• United Nations Tax Committee: The UN guides intergovernmental cooperation on international tax matters through its handbook for treaty negotiations between developed and developing nations. Its commentary on Article 12B defines a concept similar to the Indian formulation of Significant Economic Presence (SEP), where income accrues to a business exhibiting active and sustained engagement with a country’s economy through digital means.
  • European Union (EU): Given the high penetrative influence of non-EU e-commerce operators in its economic bloc, the EU proposed a standard reform programme in 2018 encompassing three unilateral measures: an interim Digital Services Tax (DST) at 3% on revenues of companies with EU digital services revenue above €750 million and EU user base exceeding 10 million; reinforcement of traditional permanent establishment (PE) norms; factor presence PE for calculating profits generated from participating in a jurisdiction’s economy without physical presence.

However, the EU’s DST faced backlash for disproportionately targeting American tech giants. The transatlantic trade rift led to the USA threatening retaliatory tariffs of up to 25% on EU exports.

Global Standards and GST Alignment

Despite variations in unilateral measures worldwide, certain common principles have emerged regarding international GST e-commerce taxation:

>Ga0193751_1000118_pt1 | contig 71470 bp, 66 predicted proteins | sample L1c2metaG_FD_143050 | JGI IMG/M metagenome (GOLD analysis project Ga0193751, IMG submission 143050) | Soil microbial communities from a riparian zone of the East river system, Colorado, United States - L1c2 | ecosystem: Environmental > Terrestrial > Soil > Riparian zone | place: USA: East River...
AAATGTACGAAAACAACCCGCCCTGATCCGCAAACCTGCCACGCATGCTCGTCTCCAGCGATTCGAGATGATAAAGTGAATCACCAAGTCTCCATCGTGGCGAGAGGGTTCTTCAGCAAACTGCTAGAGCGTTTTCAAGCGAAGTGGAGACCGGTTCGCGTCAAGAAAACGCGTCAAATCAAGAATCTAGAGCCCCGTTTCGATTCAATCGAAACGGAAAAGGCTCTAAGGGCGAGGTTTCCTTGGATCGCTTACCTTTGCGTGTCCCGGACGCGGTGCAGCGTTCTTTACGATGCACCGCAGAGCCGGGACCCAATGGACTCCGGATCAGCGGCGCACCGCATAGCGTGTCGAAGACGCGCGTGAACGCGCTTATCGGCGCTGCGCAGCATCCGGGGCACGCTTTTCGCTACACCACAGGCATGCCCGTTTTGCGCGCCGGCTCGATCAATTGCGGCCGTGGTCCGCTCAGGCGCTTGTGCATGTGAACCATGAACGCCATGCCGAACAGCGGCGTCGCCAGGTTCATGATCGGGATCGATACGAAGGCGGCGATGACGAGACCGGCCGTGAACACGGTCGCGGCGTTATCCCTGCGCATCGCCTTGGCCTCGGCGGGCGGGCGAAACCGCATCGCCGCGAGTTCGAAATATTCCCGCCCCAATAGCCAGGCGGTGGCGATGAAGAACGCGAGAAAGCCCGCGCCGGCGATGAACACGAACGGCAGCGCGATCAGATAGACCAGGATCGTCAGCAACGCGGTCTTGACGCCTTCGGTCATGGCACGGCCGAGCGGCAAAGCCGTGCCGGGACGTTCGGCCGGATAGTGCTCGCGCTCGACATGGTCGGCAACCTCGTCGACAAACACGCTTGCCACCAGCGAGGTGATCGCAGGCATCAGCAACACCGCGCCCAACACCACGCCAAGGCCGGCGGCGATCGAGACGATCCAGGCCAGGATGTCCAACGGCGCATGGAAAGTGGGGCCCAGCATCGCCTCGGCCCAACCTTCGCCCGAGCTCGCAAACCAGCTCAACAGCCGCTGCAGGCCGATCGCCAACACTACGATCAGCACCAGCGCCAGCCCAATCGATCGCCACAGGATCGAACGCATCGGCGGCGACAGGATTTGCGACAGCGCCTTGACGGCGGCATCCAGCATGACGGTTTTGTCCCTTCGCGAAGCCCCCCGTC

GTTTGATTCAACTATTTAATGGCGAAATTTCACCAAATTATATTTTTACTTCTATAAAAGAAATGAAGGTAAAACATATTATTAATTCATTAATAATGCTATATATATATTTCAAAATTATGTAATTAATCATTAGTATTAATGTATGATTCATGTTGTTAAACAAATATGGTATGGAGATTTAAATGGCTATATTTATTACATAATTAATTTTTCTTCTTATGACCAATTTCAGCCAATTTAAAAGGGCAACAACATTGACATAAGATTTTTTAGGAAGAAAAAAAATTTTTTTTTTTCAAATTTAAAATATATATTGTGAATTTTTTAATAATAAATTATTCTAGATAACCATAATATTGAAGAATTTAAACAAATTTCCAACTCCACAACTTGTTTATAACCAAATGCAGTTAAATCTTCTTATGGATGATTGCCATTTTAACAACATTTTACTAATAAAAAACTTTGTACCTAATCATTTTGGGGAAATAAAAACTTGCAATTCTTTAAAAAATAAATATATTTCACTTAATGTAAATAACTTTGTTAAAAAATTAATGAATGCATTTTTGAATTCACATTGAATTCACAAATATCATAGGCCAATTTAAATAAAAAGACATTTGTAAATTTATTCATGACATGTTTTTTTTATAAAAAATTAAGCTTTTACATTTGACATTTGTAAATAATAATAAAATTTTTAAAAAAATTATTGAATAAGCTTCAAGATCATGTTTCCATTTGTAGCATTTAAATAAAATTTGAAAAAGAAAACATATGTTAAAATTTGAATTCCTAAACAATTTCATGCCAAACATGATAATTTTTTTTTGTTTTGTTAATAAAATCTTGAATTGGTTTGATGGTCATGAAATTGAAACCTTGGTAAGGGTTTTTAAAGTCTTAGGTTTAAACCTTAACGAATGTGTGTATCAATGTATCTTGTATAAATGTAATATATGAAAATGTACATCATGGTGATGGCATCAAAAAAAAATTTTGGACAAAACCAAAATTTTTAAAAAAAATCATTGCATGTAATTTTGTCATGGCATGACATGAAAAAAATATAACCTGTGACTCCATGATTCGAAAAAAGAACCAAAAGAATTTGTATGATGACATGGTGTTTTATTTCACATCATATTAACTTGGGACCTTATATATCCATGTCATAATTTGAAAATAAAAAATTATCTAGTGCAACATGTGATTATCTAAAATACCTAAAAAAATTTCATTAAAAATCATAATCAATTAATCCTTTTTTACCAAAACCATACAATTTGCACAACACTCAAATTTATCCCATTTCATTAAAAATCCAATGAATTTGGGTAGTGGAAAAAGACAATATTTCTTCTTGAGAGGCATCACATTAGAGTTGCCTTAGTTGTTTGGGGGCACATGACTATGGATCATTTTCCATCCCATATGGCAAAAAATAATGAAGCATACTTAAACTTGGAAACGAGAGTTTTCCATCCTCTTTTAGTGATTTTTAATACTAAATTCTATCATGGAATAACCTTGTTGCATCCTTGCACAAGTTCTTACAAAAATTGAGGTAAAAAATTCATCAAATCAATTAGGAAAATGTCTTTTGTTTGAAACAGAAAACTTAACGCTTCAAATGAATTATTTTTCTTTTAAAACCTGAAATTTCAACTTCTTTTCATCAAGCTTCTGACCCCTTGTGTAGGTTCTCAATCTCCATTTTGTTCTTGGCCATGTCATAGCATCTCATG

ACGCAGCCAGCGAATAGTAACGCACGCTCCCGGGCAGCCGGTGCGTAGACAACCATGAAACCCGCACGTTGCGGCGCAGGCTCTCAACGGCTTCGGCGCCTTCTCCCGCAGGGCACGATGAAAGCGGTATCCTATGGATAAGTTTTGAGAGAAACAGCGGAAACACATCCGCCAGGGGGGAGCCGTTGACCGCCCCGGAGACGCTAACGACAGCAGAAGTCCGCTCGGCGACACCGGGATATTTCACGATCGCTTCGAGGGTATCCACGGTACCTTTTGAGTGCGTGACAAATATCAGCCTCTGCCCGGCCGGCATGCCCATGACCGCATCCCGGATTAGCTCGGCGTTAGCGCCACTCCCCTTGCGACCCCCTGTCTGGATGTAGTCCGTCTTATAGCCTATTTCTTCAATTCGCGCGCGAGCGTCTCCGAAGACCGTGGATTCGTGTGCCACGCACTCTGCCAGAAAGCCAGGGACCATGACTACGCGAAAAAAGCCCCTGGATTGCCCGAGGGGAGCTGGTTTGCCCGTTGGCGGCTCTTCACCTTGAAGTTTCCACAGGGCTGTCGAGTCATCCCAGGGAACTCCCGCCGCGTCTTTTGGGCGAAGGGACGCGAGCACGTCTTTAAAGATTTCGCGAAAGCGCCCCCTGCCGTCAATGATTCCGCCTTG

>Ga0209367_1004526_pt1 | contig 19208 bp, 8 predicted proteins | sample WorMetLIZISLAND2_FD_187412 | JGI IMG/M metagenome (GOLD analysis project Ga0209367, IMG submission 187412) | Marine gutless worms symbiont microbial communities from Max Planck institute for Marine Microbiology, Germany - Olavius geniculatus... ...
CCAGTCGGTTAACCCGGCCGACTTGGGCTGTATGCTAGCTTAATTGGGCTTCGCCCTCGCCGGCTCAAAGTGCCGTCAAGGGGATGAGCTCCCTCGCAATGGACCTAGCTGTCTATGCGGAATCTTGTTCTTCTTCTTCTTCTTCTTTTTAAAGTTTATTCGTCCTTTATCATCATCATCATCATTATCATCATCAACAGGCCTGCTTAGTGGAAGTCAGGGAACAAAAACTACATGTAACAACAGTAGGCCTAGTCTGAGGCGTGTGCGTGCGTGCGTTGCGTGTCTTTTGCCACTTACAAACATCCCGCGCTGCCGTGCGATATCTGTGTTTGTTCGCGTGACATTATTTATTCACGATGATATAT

• Destination Principle: Taxes accrue to the jurisdiction where consumption occurs rather than the origin location of sellers or providers. Most countries now conform their GST and VAT systems to this tenet.
  • Permanent Establishment (PE): Income taxation rights are exercised by nations where businesses maintain a fixed physical operation or economic allegiance through human/capital presence. Expanding the scope to constitute digital PE and virtual permanent establishments remains debatable.
  • Arm’s Length Principle (ALP): Cross-border transactions between related entities need pricing at a fair market value similar to unrelated parties. However, e-commerce rarely transfers titles, making ALP applications contentious.

Comparatively, India’s GST law already adheres to these global standards: it follows consumption-based taxation, provides some clarity about marketplace providers through the e-commerce operator construct, and the remaining source-based aspects sync indirect tax elements with the destination principle. However, the peculiarities of digital commerce necessitated additional legislation, as discussed next.

Equalisation Levy and Significant Economic Presence

India introduced the Equalisation Levy 2016, a direct tax aimed at foreign companies providing digital advertising services to Indian firms exceeding Rs. 1 lakh a year and having at least one lakh rupee transactions.


  • Generating revenue from high-margin ad-based offshore e-commerce activities
  • Protecting Indian service providers since non-resident players avoid PE classification, 
  • Equalising the playing field between domestic and overseas operators

The levy rate is 2% of all payments made to foreign companies. If an overseas entity has a PE in India registered under the Income Tax Act or has availed of tax treaty relief, it is exempt from this levy.


Specific pain points exist about the design and implementation of the equalisation levy:

  • Double Taxation: Foreign companies still need to pay income tax where they are residents, apart from this levy in India, although regulations enable them to claim offsets or deductions subject to specific ceiling limits.